As we prepared to leave Miami for El Salvador, the flight attendant who liked my TV show bumped me from coach to first class. Alone among leather seats with my drink in a real glass, I thought about the congestion — noisy families, people trying to jam all their cheap new electronic gadgets overhead — back in economy. I felt more than wealthy. I felt elite. Looking out the window into the Caribbean night, I pondered my privileged position. A chain of lights led to Key West. Then, deep in the blackness, glittered the forbidden city of Havana. The pilot's door was locked and fortified as we flew to El Salvador.
Landing in the capital city, San Salvador, I was met by César, who whisked me away in his car. In his coin dish, I saw shiny Lincolns and Washingtons. I'm never very confident upon arrival in a new country, and this confused me. César explained, "We've been dollarized now since 2001." Since my last visit here, my coins had become the local coins. (In a kind of voluntary colonization, local elites chose to adopt the US currency to avoid losing their personal fortunes in case of a radical change in their government.) My hunch was that much more had changed in El Salvador than just the currency.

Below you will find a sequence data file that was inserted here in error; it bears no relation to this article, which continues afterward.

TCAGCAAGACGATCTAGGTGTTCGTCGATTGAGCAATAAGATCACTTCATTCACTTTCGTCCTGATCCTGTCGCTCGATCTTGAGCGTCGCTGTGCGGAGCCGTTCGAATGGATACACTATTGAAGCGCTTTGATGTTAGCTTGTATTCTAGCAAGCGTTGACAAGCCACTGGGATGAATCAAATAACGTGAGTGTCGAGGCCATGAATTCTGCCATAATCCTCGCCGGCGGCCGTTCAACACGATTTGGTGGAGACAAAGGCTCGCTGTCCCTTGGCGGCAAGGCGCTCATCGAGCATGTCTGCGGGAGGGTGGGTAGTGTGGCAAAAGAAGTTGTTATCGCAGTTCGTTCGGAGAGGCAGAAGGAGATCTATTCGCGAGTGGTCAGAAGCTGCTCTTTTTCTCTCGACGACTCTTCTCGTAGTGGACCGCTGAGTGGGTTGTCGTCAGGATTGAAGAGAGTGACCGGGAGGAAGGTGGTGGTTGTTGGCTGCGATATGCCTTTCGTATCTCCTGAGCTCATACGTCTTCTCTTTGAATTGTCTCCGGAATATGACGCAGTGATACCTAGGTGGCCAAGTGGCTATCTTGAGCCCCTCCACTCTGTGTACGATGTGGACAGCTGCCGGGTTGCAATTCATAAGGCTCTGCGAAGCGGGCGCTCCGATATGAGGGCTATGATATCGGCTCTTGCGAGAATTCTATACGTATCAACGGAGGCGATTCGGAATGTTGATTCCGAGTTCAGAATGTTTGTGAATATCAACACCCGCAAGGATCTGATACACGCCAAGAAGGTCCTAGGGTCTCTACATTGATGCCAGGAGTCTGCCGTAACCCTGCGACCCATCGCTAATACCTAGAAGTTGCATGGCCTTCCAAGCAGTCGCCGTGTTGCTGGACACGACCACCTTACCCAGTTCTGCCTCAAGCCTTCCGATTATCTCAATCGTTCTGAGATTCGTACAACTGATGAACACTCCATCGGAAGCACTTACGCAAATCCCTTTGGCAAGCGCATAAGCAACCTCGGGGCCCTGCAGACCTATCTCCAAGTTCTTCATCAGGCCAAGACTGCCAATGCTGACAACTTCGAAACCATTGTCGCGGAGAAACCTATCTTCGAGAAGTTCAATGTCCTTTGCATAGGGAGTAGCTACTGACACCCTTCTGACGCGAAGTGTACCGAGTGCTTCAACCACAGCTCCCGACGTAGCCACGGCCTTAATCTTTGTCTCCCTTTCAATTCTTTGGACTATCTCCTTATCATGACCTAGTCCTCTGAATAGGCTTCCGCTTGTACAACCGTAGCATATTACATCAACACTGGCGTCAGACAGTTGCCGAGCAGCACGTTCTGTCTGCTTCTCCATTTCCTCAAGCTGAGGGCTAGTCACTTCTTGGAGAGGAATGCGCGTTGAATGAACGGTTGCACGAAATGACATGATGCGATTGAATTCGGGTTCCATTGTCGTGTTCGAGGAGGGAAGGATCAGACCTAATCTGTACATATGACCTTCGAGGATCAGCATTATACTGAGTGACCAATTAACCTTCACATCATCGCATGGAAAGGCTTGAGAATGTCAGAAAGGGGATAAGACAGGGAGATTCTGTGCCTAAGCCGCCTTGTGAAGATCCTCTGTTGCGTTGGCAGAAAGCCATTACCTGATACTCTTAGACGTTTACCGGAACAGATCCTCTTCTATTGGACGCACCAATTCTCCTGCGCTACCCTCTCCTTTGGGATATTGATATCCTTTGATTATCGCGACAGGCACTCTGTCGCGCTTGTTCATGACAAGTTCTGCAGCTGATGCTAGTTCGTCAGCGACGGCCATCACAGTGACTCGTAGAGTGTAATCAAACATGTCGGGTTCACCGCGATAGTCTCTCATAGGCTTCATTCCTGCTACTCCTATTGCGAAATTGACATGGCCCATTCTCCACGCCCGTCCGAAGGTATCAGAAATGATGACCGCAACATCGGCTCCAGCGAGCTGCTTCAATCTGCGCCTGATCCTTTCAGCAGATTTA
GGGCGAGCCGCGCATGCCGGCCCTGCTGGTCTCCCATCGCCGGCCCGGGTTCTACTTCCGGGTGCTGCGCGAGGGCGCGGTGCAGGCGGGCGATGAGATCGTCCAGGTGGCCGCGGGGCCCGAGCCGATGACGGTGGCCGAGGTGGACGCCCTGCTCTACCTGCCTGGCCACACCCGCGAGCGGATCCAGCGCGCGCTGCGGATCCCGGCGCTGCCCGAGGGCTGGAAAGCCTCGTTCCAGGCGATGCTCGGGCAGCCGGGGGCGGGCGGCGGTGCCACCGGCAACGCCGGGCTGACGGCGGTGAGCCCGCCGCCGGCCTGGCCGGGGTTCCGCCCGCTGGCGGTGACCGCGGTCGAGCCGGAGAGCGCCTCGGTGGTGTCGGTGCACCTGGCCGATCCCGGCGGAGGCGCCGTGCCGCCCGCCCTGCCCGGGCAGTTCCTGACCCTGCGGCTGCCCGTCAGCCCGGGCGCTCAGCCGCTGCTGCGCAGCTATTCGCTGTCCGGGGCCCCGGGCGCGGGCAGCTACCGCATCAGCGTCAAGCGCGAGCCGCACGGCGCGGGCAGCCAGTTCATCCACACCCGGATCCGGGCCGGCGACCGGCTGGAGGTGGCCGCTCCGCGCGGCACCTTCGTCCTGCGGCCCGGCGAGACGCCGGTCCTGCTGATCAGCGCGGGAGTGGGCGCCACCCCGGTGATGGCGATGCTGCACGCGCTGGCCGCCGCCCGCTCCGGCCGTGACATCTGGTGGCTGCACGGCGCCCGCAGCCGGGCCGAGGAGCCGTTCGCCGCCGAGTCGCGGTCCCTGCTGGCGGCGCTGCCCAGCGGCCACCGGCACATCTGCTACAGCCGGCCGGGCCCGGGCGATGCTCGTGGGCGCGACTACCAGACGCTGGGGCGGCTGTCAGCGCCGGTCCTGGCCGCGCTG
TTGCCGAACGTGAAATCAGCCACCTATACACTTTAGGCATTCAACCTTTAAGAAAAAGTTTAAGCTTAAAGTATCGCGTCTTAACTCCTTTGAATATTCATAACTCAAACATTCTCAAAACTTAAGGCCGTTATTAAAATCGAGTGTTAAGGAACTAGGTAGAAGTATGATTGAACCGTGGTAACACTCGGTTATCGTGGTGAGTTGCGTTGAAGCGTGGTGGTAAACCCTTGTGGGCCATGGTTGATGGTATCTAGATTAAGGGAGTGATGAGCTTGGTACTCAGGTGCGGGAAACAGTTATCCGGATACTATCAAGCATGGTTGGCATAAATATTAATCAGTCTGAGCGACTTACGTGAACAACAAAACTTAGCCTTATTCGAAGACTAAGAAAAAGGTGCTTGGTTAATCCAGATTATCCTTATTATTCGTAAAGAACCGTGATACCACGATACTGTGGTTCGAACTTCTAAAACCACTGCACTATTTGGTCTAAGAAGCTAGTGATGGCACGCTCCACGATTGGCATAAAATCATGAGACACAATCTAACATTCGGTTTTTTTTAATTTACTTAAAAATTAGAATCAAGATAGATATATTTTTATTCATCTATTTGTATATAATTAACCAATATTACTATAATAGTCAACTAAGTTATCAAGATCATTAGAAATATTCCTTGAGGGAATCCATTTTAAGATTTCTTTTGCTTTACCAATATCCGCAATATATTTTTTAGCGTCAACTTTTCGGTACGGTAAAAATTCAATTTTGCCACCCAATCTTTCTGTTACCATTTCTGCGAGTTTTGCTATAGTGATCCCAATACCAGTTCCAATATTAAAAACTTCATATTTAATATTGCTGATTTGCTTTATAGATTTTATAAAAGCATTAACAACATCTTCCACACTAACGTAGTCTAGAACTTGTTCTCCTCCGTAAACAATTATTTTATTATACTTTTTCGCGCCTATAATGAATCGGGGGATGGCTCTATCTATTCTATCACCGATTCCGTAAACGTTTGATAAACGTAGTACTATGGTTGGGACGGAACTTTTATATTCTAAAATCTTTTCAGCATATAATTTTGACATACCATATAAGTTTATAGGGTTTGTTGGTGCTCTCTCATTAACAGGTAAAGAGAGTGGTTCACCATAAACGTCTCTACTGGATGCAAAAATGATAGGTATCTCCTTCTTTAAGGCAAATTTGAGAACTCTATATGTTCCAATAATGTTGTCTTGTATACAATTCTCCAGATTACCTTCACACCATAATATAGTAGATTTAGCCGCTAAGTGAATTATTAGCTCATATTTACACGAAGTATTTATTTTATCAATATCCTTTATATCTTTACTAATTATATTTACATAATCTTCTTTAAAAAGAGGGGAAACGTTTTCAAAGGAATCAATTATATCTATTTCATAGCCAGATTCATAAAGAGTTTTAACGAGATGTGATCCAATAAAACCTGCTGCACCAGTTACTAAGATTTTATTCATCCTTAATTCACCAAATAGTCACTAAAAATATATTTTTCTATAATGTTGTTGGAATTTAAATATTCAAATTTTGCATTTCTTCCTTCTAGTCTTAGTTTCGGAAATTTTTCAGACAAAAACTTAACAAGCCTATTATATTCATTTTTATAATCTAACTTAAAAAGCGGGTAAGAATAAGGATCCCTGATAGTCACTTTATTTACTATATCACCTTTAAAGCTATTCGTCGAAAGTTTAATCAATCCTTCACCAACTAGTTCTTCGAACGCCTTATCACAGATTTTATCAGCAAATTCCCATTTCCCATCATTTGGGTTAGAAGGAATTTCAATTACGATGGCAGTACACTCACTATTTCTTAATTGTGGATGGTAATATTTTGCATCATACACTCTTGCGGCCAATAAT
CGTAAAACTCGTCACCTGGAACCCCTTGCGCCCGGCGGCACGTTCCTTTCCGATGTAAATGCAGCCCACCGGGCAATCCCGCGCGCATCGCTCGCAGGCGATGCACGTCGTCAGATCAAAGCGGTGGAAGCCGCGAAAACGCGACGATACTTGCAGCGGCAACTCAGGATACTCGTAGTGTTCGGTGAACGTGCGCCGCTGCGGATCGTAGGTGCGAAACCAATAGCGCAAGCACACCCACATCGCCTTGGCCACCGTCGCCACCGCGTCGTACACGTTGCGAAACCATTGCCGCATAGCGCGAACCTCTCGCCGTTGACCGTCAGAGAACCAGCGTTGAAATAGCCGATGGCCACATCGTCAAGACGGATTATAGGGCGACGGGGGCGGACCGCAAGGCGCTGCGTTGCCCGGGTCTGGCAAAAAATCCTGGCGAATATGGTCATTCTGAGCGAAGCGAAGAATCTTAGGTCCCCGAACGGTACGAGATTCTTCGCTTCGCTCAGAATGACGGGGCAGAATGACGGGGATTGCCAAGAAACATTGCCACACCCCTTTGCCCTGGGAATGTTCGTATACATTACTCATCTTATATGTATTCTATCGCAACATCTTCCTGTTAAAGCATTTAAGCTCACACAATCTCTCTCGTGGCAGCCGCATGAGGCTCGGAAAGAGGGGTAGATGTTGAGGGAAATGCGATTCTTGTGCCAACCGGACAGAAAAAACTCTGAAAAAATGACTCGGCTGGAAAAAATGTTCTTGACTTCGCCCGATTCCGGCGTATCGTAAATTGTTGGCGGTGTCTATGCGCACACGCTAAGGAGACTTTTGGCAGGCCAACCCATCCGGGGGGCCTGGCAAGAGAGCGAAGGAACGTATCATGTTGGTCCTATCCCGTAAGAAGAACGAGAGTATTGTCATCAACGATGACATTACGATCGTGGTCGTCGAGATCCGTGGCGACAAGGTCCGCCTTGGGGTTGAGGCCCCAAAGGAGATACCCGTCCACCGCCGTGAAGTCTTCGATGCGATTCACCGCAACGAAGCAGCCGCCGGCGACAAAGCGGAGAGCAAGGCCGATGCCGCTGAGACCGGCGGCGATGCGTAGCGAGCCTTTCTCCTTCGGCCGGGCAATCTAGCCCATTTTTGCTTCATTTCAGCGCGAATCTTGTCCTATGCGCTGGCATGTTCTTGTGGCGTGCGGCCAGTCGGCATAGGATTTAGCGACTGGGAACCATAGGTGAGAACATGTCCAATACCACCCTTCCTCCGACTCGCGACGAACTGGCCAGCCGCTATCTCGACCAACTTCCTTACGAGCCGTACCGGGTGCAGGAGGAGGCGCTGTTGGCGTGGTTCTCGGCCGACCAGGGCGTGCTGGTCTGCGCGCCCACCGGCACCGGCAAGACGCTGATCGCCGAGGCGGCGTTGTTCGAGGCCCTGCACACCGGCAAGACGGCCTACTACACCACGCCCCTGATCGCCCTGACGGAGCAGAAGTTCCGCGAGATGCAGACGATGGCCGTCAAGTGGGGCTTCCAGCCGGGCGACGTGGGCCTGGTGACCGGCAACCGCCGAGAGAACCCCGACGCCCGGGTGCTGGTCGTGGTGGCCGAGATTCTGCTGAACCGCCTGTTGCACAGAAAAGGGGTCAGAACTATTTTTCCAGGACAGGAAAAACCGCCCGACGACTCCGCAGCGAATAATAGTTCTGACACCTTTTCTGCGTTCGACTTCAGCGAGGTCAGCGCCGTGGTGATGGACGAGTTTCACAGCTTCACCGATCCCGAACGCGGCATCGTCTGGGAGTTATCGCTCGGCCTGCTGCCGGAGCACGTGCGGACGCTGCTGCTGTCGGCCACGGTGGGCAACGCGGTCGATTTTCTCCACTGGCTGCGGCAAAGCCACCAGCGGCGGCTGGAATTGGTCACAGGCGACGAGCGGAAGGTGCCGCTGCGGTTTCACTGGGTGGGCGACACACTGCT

Back before my first trip to Central America in 1988, I specifically forbade my heart to get caught up in economic justice issues south of our border. I knew there were leftists fighting American-funded groups and it was a tragic mess, but that was it. There was too much pulling at me, and the competing sides, excuses, and complaints were all too complex and contradictory. I just didn't have the energy to sort it out, and I didn't need it in my life. Then I traveled here and I learned what Thomas Jefferson meant when he wrote that travel "makes men wiser, but less happy."
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You are reading "Travel Makes You Wiser, But Less Happy", an entry posted on 25 September 2009 by Rick Steves.